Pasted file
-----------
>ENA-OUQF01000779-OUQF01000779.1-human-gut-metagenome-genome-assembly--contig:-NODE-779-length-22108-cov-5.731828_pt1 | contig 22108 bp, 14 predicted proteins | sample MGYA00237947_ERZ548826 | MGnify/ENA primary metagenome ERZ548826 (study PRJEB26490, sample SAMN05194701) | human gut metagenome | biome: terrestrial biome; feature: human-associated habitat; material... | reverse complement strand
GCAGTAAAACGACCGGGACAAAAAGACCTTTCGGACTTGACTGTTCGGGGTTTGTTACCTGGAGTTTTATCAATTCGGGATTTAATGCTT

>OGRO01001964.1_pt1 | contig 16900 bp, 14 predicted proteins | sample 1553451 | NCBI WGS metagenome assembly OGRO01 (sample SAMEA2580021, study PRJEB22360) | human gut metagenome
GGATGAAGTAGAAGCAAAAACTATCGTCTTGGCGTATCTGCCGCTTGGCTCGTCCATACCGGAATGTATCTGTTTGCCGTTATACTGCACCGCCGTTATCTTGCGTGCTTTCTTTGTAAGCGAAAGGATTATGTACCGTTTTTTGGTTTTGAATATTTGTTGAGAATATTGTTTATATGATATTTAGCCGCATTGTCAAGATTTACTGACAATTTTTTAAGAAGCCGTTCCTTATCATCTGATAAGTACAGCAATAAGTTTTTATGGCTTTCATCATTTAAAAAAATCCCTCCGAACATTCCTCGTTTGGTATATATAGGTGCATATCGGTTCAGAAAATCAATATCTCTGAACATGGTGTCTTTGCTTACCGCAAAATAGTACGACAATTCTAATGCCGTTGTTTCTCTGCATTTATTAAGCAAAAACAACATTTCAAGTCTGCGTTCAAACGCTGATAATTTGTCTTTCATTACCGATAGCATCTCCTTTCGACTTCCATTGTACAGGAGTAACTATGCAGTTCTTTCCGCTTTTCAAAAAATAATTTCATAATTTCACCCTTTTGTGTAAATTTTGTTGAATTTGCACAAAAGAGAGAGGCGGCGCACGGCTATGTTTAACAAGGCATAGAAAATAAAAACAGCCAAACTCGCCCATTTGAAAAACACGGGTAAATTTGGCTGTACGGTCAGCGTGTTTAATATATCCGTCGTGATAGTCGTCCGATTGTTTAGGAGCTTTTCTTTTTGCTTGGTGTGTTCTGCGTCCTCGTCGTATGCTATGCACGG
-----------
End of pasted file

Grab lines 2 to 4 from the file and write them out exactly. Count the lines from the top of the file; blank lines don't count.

GCAGTAAAACGACCGGGACAAAAAGACCTTTCGGACTTGACTGTTCGGGGTTTGTTACCTGGAGTTTTATCAATTCGGGATTTAATGCTT

>OGRO01001964.1_pt1 | contig 16900 bp, 14 predicted proteins | sample 1553451 | NCBI WGS metagenome assembly OGRO01 (sample SAMEA2580021, study PRJEB22360) | human gut metagenome
GGATGAAGTAGAAGCAAAAACTATCGTCTTGGCGTATCTGCCGCTTGGCTCGTCCATACCGGAATGTATCTGTTTGCCGTTATACTGCACCGCCGTTATCTTGCGTGCTTTCTTTGTAAGCGAAAGGATTATGTACCGTTTTTTGGTTTTGAATATTTGTTGAGAATATTGTTTATATGATATTTAGCCGCATTGTCAAGATTTACTGACAATTTTTTAAGAAGCCGTTCCTTATCATCTGATAAGTACAGCAATAAGTTTTTATGGCTTTCATCATTTAAAAAAATCCCTCCGAACATTCCTCGTTTGGTATATATAGGTGCATATCGGTTCAGAAAATCAATATCTCTGAACATGGTGTCTTTGCTTACCGCAAAATAGTACGACAATTCTAATGCCGTTGTTTCTCTGCATTTATTAAGCAAAAACAACATTTCAAGTCTGCGTTCAAACGCTGATAATTTGTCTTTCATTACCGATAGCATCTCCTTTCGACTTCCATTGTACAGGAGTAACTATGCAGTTCTTTCCGCTTTTCAAAAAATAATTTCATAATTTCACCCTTTTGTGTAAATTTTGTTGAATTTGCACAAAAGAGAGAGGCGGCGCACGGCTATGTTTAACAAGGCATAGAAAATAAAAACAGCCAAACTCGCCCATTTGAAAAACACGGGTAAATTTGGCTGTACGGTCAGCGTGTTTAATATATCCGTCGTGATAGTCGTCCGATTGTTTAGGAGCTTTTCTTTTTGCTTGGTGTGTTCTGCGTCCTCGTCGTATGCTATGCACGG